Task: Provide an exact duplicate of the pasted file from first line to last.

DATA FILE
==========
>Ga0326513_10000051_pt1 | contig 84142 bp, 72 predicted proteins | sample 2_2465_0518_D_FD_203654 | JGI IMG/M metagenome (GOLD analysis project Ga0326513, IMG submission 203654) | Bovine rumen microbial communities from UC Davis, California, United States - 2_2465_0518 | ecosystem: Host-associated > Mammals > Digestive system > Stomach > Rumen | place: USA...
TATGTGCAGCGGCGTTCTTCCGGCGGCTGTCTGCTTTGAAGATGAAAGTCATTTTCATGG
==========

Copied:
>Ga0326513_10000051_pt1 | contig 84142 bp, 72 predicted proteins | sample 2_2465_0518_D_FD_203654 | JGI IMG/M metagenome (GOLD analysis project Ga0326513, IMG submission 203654) | Bovine rumen microbial communities from UC Davis, California, United States - 2_2465_0518 | ecosystem: Host-associated > Mammals > Digestive system > Stomach > Rumen | place: USA...
TATGTGCAGCGGCGTTCTTCCGGCGGCTGTCTGCTTTGAAGATGAAAGTCATTTTCATGG